According to Ron Miller, the Wakeford family, who had the water rights on a river [north of Kingston], put out a contract for the building of 14 houses in a town which was then called Dingbat. John King, who had been working in the Kingston shipyards, won the contract to build the houses. He later suggested the name of the community be changed to Battersea.
John's children were:
William Crickmore, who joined the Imperial Army, and who was the winner of several Bisley trophies.
Henrietta King (Henrietta Goplen's grandmother?)
Sarah, who was 19 when they moved from Nova Scotia. She became a schoolteacher in Keelerville, and had to walk a couple of miles to work each day, passing the house of William and Rachael Miller. She subsequently married their son, John.
John Henry King
Edward [possibly Edwin] King
Mariah King, who became a school teacher in O'pinnicum . She married Charlie Keith.
↑ possibly a town near Lake Opinicon, in Frontenac County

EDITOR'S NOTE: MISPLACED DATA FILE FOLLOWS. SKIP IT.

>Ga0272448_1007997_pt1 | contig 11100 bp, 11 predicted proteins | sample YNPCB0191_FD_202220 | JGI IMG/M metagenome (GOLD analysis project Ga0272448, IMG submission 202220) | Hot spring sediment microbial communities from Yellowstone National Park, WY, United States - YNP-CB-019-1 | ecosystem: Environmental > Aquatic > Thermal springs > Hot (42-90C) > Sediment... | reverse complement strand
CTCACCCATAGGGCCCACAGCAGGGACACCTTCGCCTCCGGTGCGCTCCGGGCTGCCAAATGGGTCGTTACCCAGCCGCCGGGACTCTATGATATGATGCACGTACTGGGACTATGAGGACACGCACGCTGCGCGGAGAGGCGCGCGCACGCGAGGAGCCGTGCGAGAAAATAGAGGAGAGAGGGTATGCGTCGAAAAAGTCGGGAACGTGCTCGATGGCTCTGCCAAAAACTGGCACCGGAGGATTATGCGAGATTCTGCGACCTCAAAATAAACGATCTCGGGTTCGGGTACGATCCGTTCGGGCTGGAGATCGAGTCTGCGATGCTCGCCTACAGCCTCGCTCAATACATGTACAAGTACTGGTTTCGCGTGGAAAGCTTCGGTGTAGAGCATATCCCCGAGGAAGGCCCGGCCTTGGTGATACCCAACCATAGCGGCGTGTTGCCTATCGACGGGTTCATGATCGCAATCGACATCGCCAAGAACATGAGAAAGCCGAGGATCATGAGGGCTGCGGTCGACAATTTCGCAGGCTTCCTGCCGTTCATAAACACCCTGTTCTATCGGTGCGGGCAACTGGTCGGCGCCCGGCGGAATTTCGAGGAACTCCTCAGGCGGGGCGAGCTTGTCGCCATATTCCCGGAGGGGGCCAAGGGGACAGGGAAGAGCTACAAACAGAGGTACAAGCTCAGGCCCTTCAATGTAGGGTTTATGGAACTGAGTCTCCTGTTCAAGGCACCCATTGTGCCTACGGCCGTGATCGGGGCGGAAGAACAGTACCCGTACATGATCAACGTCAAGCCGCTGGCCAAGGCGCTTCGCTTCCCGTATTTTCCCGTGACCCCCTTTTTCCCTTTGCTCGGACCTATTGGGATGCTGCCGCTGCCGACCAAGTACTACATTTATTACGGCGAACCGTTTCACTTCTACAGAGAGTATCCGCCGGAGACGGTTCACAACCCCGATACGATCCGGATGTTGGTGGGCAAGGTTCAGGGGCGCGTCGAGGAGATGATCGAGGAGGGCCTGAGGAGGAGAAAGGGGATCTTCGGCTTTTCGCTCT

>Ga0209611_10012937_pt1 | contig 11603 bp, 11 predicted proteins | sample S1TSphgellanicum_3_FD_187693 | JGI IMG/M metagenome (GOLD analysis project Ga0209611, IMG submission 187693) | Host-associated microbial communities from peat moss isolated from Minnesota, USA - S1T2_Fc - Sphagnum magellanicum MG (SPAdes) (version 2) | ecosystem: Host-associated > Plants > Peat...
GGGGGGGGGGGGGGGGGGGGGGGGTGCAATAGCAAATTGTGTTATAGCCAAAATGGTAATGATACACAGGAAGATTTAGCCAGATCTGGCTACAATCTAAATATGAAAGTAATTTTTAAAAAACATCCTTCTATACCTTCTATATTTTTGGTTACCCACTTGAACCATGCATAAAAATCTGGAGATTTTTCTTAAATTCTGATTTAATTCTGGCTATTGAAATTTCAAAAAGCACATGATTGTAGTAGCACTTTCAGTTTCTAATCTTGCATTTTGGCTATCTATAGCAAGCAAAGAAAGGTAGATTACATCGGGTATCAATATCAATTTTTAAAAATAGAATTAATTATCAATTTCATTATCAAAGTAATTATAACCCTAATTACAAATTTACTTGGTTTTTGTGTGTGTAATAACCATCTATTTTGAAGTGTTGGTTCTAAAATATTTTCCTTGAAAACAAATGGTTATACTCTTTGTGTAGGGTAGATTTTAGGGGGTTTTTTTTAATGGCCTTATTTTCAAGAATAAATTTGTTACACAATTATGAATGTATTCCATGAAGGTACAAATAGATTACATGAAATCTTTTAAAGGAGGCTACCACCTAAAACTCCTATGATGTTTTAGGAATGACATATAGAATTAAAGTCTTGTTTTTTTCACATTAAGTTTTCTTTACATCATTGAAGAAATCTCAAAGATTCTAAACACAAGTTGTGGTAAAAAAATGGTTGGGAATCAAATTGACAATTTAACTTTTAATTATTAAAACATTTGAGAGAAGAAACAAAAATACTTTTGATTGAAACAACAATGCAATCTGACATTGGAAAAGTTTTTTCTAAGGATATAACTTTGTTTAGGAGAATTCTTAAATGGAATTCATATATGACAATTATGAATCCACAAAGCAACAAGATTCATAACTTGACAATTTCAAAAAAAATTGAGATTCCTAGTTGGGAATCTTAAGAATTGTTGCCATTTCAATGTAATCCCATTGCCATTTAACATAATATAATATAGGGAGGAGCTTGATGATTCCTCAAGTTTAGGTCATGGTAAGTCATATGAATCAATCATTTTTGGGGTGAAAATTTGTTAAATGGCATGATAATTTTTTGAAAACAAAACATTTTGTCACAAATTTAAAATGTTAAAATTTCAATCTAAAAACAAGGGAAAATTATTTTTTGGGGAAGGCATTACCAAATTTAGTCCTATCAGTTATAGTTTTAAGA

↑ "Canada Census, 1871," database, FamilySearch (https://familysearch.org/ark:/61903/1:1:M4QN-RPX : 11 March 2018), Edwin King in household of William King, Storrington, Frontenac, Ontario, Canada; citing p. 62, line 5; Library and Archives Canada film number C-9999, Public Archives, Ottawa, Ontario; FHL microfilm 4,396,352.
Census of Canada, 1881 KING, John; Occupation: Farmer; Gender: M; Age: 60; Birth Year: 1821; Marital Status: M; Place of Birth: Ontario; Religion: Baptist; Nationality: English; Province: Ontario; District Name: Frontenac; District Number: 115; Sub-District Name: Kingston; Sub-District Number: A; Division Number: 4; Family Number: 8; Page Number: 2; Microfilm: C-13235; Reference: RG31 - Statistics Canada; Item Number: 3111270
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It may be possible to confirm family relationships with John by comparing test results with other carriers of his Y-chromosome or his mother's mitochondrial DNA.
However, there are no known yDNA or mtDNA test-takers in his direct paternal or maternal line.
It is likely that these autosomal DNA test-takers will share DNA with John: